Law school

School Notes: Yale Law School
March/April 2020

Heather K. Gerken |

Book offers ideas for sustainability

A new book edited by Hillhouse Professor of Environmental Law and Policy and Director of the Yale Center for Environmental Law and Policy, Daniel C. Esty ’86JD, aims to enrich public discussions around critical issues in the environment, energy, conservation, land use, and natural resource management. A Better Planet: 40 Big Ideas for a Sustainable Future assembles 40 essays by scholars spelling out bipartisan frameworks, technologies, and other sustainability solutions. The book was launched at a conference, “Toward Twenty-first-Century Environmental Protection,” presented by the Yale Center for Environmental Law and Policy and the Center for Environmental Policy at American University. The Financial Times named A Better Planet one of its best books of 2019 in economics. In December, Esty testified before the House Subcommittee on Environment and Climate Change about the need for a climate-change policy framework that emphasizes incentives, innovation, information, and investment.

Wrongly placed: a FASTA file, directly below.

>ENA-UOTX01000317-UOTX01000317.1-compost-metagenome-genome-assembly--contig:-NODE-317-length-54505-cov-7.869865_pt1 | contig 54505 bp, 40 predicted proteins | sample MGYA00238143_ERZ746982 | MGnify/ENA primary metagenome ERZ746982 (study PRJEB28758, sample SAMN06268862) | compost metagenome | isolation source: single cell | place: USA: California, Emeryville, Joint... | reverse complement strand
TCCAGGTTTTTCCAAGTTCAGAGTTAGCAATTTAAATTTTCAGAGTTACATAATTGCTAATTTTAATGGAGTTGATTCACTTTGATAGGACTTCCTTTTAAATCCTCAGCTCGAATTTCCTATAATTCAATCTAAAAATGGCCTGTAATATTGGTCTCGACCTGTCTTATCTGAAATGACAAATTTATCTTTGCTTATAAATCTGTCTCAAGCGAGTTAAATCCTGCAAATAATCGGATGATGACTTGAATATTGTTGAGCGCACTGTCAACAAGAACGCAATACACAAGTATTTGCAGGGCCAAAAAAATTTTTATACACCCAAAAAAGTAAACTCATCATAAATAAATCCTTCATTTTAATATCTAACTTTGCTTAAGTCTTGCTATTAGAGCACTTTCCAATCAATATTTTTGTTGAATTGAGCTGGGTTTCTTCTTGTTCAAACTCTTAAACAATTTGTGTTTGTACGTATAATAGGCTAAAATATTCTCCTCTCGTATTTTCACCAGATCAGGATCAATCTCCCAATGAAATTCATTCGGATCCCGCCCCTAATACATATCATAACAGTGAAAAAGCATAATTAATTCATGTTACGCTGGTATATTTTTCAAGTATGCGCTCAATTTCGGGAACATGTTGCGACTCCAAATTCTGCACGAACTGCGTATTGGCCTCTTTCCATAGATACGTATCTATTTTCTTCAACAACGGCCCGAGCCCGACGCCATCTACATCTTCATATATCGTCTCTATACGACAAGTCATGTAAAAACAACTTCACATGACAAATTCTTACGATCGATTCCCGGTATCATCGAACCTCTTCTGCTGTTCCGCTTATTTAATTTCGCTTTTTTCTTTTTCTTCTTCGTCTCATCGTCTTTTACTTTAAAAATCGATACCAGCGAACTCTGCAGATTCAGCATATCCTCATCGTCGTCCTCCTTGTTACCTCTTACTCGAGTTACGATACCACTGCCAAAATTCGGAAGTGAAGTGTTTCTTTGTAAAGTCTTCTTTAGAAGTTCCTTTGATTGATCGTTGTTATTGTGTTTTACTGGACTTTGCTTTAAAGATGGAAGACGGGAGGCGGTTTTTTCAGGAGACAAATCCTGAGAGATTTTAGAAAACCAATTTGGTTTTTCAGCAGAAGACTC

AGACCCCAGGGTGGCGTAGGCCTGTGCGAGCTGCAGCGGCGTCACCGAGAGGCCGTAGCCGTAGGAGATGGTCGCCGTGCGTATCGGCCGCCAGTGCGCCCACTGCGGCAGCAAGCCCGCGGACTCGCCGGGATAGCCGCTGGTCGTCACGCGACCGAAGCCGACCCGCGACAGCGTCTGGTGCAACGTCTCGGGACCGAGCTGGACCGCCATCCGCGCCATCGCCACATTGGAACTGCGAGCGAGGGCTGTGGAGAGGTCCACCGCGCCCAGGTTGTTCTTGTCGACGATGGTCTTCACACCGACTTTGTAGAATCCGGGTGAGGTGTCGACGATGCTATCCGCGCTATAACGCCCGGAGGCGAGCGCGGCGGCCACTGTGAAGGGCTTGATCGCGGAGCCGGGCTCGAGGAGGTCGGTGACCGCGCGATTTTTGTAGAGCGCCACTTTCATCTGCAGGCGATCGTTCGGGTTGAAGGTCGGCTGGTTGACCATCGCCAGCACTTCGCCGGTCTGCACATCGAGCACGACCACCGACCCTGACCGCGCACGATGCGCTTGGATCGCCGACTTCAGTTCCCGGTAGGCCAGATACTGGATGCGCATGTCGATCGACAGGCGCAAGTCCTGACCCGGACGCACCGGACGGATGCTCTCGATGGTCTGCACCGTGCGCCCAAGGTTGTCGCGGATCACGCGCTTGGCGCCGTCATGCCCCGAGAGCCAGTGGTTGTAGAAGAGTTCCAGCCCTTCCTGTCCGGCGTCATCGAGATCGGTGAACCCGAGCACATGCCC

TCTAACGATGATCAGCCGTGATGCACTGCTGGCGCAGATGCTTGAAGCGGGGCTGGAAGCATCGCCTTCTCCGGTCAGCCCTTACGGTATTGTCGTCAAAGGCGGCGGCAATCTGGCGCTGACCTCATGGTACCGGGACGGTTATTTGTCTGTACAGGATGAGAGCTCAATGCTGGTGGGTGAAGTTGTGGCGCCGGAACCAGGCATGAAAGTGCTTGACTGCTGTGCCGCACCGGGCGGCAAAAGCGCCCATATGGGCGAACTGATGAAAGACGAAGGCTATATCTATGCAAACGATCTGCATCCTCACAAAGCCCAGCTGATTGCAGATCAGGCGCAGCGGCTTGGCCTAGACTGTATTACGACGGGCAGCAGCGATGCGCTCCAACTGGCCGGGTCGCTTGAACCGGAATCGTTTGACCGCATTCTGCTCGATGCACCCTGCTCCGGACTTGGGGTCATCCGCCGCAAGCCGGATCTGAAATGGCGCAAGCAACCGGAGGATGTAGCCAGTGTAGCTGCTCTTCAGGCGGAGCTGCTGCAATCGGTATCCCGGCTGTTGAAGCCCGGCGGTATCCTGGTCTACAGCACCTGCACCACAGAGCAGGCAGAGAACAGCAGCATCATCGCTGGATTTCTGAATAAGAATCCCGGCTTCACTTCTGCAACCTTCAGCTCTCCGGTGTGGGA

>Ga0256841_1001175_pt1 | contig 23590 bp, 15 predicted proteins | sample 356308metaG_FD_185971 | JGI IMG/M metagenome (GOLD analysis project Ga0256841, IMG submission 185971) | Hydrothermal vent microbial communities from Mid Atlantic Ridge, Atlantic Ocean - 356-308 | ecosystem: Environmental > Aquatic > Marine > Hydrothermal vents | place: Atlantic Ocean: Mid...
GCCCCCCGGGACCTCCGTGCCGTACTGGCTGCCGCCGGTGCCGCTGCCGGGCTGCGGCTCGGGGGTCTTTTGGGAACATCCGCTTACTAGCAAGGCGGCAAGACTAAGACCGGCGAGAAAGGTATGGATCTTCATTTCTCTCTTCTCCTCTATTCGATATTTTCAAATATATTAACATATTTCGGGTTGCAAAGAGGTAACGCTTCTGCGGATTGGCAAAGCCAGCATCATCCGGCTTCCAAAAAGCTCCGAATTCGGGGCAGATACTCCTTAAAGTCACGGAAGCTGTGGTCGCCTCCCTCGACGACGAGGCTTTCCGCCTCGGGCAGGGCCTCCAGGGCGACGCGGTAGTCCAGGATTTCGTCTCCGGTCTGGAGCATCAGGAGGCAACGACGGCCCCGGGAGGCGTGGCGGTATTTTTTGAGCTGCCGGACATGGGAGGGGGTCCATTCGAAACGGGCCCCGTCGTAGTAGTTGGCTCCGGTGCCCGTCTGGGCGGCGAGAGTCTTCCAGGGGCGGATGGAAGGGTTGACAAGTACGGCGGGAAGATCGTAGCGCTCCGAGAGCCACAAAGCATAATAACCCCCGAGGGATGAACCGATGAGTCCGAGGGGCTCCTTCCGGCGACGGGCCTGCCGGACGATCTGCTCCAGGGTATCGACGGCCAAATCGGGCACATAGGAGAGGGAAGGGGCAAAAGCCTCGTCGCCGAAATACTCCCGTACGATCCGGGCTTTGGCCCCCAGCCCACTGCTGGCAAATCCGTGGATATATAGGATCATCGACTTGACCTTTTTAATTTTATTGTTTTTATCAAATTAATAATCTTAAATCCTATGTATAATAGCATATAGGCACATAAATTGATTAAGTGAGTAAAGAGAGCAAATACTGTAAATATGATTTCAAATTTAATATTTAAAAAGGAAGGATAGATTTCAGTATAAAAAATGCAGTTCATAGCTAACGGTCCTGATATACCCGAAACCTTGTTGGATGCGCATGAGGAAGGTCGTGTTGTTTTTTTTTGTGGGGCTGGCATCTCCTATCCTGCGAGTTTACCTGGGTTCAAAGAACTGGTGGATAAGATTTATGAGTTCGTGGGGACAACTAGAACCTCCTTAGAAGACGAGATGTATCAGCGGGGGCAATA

YLS clinic helps disabled veterans gain class certification

In a groundbreaking 6–3 decision issued on December 6, 2019, the US Court of Appeals for Veterans Claims (CAVC) certified a class of disabled veterans exposed to ionizing radiation while cleaning up a nuclear bomb disaster in Palomares, Spain, in 1966. They are now eligible to sue for disability benefits for their related illnesses in a class-action suit. The Veterans Legal Services Clinic at Yale Law School represents the plaintiff and the class. This class action is the first ever certified in the history of the CAVC from a direct appeal from the VA benefits system. The class, represented by lead appellant Victor Skaar, a retired Air Force chief master sergeant, contends that the VA has unlawfully relied on flawed scientific methodology to deny Palomares veterans’ disability benefits claims for decades. CAVC’s decision found that the group of Palomares veterans satisfied the requirements for class certification used in other federal courts, and their suit may proceed.

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